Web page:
In the contemporary musical landscape, punk musicians are challenged to create something that conveys an impression of both simplicity and originality. Although this has always been the case, the struggle of modern day lies in the idea of how much sonic territory has already been explored. Black Metal has essentially broken the threshold of how fast and hard music can be with post-punk’s more elaborate compositional structures leaving little to be explored on the sheet music side of things. This turns the focus to production. Perfect Pussy, for instance, adds a certain primal element to their music with the use of a rather extreme vocal effect. For Ought, the source of aesthetic change comes from their instrumental choices, which range from ambient violin playing to reverb-drenched keyboard work. In the case of Montreal’s No Joy, a certain shoegazey sheen has been selected to dip the group’s punk stylings into. On the group’s new EP, Drool Sucker, three quick tracks bleed into one another with the band’s dense production enveloping the listener from beginning to end.
Beginning with distant drum work, opener “A Thorn in Garland’s Side” quickly begins with dizzying guitars entering the space followed by somewhat obstructed vocals. The atmosphere thrives on violence yet suggests a certain peace with comforting melodies and inviting vocal delivery coming between the more outgoing musical choices. “OK (Adam’s Getting Married)” comes next in the track-list, its quick tempo emerging from the unresolved ending of “A Thorn in Garland’s Side.” Here, the infectious vocal hook “I don’t need a friend/I don’t need a friend” becomes the central focus with various backing tracks adding to the wall of sound. The EP ends with the band at its most subtle, “Theme Song” coming together with a particularly cozy feeling. Perhaps this is the band’s most post-punk effort, a pressing guitar loop constantly pushing the track forward highlighted by long vocal melodies.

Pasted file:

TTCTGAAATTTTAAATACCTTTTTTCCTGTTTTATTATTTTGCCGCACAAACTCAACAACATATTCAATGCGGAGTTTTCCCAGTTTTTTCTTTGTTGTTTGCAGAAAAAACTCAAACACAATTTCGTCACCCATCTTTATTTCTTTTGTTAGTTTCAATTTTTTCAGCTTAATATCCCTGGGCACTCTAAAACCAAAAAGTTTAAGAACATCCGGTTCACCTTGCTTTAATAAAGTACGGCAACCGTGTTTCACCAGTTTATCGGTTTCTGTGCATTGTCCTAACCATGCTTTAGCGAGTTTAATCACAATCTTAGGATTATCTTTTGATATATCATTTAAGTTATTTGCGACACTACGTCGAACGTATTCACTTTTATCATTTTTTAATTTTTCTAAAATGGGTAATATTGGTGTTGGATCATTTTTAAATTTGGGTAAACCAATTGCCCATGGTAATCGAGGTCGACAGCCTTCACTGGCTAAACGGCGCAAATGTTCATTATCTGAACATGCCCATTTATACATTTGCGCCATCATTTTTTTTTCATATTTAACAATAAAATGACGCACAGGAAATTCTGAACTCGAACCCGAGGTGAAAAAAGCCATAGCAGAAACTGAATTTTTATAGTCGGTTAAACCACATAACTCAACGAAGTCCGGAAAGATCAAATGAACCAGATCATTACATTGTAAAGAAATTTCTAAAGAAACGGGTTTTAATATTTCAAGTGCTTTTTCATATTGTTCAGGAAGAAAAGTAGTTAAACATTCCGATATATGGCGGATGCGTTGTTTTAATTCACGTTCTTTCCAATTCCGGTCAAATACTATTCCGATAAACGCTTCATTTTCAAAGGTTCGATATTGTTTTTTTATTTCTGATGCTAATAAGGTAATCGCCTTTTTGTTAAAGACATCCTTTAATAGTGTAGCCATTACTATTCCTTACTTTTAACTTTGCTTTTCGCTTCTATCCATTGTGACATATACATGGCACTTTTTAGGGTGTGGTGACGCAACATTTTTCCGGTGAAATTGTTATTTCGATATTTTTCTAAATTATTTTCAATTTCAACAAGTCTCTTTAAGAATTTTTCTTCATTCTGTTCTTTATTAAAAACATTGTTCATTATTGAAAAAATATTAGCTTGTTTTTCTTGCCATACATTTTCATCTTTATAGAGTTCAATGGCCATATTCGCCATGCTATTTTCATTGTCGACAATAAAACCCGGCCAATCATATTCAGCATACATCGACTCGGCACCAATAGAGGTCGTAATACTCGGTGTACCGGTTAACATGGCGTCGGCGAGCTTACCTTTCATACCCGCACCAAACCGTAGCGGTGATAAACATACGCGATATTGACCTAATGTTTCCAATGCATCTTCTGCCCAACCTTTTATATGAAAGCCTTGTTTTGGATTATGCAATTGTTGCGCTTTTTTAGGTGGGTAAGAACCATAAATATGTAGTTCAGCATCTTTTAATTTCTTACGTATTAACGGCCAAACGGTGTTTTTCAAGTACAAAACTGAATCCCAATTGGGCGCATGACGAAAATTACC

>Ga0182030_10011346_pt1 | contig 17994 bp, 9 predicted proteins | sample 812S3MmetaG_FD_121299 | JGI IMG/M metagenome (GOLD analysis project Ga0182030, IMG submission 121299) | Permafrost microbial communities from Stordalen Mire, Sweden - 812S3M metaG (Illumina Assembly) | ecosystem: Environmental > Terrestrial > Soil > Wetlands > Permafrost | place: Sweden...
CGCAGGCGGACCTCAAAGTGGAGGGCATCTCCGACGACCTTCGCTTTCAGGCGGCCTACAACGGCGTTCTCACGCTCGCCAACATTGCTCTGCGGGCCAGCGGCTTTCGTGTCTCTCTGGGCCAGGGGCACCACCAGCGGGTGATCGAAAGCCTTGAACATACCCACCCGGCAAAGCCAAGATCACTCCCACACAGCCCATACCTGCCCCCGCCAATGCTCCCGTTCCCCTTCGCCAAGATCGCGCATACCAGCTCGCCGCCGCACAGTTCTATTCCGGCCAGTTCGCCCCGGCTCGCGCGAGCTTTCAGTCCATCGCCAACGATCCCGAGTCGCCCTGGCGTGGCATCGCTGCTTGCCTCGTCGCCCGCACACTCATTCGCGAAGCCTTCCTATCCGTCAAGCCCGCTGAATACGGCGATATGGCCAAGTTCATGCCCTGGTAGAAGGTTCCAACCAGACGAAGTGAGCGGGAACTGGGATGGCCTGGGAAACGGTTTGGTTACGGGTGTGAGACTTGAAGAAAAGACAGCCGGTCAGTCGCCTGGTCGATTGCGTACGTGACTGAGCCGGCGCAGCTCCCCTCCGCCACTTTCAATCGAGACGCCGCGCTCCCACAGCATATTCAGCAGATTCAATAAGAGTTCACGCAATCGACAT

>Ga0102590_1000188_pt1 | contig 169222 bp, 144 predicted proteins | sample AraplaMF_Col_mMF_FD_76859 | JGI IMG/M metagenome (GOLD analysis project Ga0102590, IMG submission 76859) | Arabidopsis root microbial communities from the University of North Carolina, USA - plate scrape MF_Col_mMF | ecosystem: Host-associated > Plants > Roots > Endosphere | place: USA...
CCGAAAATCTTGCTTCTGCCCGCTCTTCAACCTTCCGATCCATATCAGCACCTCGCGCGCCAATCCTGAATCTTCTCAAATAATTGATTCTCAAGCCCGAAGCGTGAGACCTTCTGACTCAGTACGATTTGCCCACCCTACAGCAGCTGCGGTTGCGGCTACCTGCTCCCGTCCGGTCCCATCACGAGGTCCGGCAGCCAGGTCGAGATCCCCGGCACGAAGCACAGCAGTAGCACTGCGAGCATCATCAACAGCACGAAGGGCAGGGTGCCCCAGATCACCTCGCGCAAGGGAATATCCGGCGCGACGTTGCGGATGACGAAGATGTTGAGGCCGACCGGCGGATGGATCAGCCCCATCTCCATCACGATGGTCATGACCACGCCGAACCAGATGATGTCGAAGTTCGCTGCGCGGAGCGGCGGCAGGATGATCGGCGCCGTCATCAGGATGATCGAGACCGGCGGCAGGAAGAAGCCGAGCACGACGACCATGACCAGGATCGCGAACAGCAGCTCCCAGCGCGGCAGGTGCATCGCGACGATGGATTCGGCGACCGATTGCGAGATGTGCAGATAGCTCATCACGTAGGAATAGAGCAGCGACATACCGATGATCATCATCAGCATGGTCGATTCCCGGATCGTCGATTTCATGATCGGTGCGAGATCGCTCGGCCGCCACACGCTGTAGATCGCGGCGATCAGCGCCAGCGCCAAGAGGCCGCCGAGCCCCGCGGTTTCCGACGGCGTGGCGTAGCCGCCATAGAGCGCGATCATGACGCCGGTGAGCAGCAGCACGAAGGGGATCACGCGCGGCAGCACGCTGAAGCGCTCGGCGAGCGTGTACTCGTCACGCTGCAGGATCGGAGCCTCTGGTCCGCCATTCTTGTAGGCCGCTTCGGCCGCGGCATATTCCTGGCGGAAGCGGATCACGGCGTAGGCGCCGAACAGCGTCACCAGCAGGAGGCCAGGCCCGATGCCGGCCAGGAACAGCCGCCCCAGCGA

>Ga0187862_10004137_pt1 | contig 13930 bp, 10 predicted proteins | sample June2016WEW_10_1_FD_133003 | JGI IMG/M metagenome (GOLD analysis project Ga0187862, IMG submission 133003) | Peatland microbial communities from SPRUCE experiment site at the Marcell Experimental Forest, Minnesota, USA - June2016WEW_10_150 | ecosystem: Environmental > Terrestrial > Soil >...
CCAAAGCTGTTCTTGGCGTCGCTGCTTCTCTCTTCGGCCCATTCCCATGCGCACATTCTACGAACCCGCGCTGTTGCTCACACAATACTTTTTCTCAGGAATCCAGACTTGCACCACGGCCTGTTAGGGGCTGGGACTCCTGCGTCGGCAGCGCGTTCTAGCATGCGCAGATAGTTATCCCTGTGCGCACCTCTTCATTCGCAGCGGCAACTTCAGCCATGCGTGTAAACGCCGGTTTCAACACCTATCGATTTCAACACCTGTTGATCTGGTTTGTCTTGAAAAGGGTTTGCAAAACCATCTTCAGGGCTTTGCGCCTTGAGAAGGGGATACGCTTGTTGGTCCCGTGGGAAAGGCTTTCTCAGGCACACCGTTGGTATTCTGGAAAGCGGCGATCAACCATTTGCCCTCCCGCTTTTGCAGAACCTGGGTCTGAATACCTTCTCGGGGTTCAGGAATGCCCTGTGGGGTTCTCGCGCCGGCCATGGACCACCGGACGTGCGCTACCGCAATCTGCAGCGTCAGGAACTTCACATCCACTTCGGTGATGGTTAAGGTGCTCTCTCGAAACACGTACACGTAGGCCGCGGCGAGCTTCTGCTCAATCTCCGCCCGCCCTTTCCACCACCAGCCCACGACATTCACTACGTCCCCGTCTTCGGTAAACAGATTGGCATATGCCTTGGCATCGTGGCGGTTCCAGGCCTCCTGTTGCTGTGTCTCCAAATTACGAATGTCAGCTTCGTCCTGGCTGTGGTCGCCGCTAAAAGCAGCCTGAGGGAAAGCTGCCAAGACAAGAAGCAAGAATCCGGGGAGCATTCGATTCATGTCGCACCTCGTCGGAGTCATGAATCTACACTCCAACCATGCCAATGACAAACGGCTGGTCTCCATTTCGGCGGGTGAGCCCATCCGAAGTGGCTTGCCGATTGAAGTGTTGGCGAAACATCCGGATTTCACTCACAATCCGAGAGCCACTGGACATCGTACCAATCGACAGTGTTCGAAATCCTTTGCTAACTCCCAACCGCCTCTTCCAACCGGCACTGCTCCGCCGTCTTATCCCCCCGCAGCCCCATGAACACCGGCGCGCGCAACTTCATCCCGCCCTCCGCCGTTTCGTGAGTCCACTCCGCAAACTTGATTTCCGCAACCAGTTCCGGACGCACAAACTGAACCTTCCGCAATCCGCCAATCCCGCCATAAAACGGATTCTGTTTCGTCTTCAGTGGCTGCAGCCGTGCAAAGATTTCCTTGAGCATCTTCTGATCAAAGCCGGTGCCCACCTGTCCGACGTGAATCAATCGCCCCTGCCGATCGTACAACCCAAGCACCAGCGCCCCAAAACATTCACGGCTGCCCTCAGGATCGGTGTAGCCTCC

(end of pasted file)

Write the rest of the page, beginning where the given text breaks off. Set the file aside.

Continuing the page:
Despite delivering three minute tracks with no shortage of sing-able moments, No Joy manage to structure their songwriting in surprising ways throughout. On the EP’s central track, the first vocal line is the catchiest. Rather than returning after a short verse, this hook cedes the spotlight to a long-standing build-up before its return. The hook also does not stand as the song’s final words, the instrumental part roaring long after the final iteration of the chorus. The final track on the album nearly ignores verse and chorus structures all together, more acting as one big build up with different vocal melodies constantly being added to the picture as the track goes on. Instrumentally, the band impresses with a surprising amount of moving parts that are incorporated cohesively. The work’s opening track begins with a guitar riff in seven that smoothly transitions into a simple melody before taking a background, rhythm guitar role with the entrance of the vocals. As the song builds these riffs constantly move around the ear, sometimes coming left and right, sometimes both making for a lush instrumental feel.
As far as the band’s shoegaze aesthetic goes, the source seems to be in the instrumental and vocal layering, which create a constant glazed texture. No Joy builds a dense sonic landscape with a wide array of melodic devices standing atop a stagnate guitar, bass, and drum foundation. Vocal effects keep certain words a mystery with back-up vocals twisting and turning around the central focus. The band creates contrast by occasionally stripping their instrumental down to a bare minimum, vocals only being matched by a bass guitar.
The only major issue with the project lies in its length. Each song entertains, but at only ten minutes in total it’s hard to come away with something to grasp onto. Nonetheless, the EP is very well constructed and inspires further following of the band.
Although only three tracks this album left a decent impression on me. I expect to periodically return to this project and keep up with the band in the future. 6.5/10